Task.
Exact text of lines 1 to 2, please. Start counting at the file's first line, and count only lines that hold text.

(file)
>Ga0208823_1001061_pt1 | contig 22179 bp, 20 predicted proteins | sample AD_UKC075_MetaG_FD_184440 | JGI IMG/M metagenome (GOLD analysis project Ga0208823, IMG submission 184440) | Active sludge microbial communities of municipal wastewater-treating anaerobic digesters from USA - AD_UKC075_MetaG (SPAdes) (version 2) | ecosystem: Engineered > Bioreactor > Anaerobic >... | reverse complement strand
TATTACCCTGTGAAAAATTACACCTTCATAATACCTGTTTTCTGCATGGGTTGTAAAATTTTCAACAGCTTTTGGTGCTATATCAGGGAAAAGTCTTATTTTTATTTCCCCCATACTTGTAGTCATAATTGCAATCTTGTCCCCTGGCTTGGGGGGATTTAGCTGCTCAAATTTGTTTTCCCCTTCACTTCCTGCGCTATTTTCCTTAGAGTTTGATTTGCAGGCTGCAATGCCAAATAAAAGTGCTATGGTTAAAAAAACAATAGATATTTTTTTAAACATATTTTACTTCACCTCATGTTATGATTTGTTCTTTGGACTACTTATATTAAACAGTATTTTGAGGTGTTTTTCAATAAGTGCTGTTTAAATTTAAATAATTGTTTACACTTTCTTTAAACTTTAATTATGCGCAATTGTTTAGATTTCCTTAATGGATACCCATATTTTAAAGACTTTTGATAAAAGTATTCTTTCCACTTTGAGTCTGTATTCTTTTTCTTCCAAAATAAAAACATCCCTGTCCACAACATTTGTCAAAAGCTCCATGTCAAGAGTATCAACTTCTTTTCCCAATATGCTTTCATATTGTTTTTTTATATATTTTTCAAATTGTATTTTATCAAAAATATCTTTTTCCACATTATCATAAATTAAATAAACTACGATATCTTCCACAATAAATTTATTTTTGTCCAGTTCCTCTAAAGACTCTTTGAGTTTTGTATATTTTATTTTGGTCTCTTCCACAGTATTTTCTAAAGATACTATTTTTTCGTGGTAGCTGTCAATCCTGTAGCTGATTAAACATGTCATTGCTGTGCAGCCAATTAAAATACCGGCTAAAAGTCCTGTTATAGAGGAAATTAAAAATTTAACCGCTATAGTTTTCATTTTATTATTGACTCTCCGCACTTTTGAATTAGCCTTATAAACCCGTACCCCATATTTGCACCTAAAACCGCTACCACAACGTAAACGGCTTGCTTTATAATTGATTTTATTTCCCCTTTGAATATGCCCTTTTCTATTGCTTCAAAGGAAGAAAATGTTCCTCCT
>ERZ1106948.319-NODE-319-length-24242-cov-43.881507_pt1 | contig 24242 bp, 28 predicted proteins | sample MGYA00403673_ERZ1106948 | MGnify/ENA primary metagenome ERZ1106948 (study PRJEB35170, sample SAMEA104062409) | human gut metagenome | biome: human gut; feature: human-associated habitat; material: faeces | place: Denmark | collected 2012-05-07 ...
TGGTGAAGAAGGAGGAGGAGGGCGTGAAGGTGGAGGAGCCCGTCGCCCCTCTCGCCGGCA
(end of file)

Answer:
>Ga0208823_1001061_pt1 | contig 22179 bp, 20 predicted proteins | sample AD_UKC075_MetaG_FD_184440 | JGI IMG/M metagenome (GOLD analysis project Ga0208823, IMG submission 184440) | Active sludge microbial communities of municipal wastewater-treating anaerobic digesters from USA - AD_UKC075_MetaG (SPAdes) (version 2) | ecosystem: Engineered > Bioreactor > Anaerobic >... | reverse complement strand
TATTACCCTGTGAAAAATTACACCTTCATAATACCTGTTTTCTGCATGGGTTGTAAAATTTTCAACAGCTTTTGGTGCTATATCAGGGAAAAGTCTTATTTTTATTTCCCCCATACTTGTAGTCATAATTGCAATCTTGTCCCCTGGCTTGGGGGGATTTAGCTGCTCAAATTTGTTTTCCCCTTCACTTCCTGCGCTATTTTCCTTAGAGTTTGATTTGCAGGCTGCAATGCCAAATAAAAGTGCTATGGTTAAAAAAACAATAGATATTTTTTTAAACATATTTTACTTCACCTCATGTTATGATTTGTTCTTTGGACTACTTATATTAAACAGTATTTTGAGGTGTTTTTCAATAAGTGCTGTTTAAATTTAAATAATTGTTTACACTTTCTTTAAACTTTAATTATGCGCAATTGTTTAGATTTCCTTAATGGATACCCATATTTTAAAGACTTTTGATAAAAGTATTCTTTCCACTTTGAGTCTGTATTCTTTTTCTTCCAAAATAAAAACATCCCTGTCCACAACATTTGTCAAAAGCTCCATGTCAAGAGTATCAACTTCTTTTCCCAATATGCTTTCATATTGTTTTTTTATATATTTTTCAAATTGTATTTTATCAAAAATATCTTTTTCCACATTATCATAAATTAAATAAACTACGATATCTTCCACAATAAATTTATTTTTGTCCAGTTCCTCTAAAGACTCTTTGAGTTTTGTATATTTTATTTTGGTCTCTTCCACAGTATTTTCTAAAGATACTATTTTTTCGTGGTAGCTGTCAATCCTGTAGCTGATTAAACATGTCATTGCTGTGCAGCCAATTAAAATACCGGCTAAAAGTCCTGTTATAGAGGAAATTAAAAATTTAACCGCTATAGTTTTCATTTTATTATTGACTCTCCGCACTTTTGAATTAGCCTTATAAACCCGTACCCCATATTTGCACCTAAAACCGCTACCACAACGTAAACGGCTTGCTTTATAATTGATTTTATTTCCCCTTTGAATATGCCCTTTTCTATTGCTTCAAAGGAAGAAAATGTTCCTCCT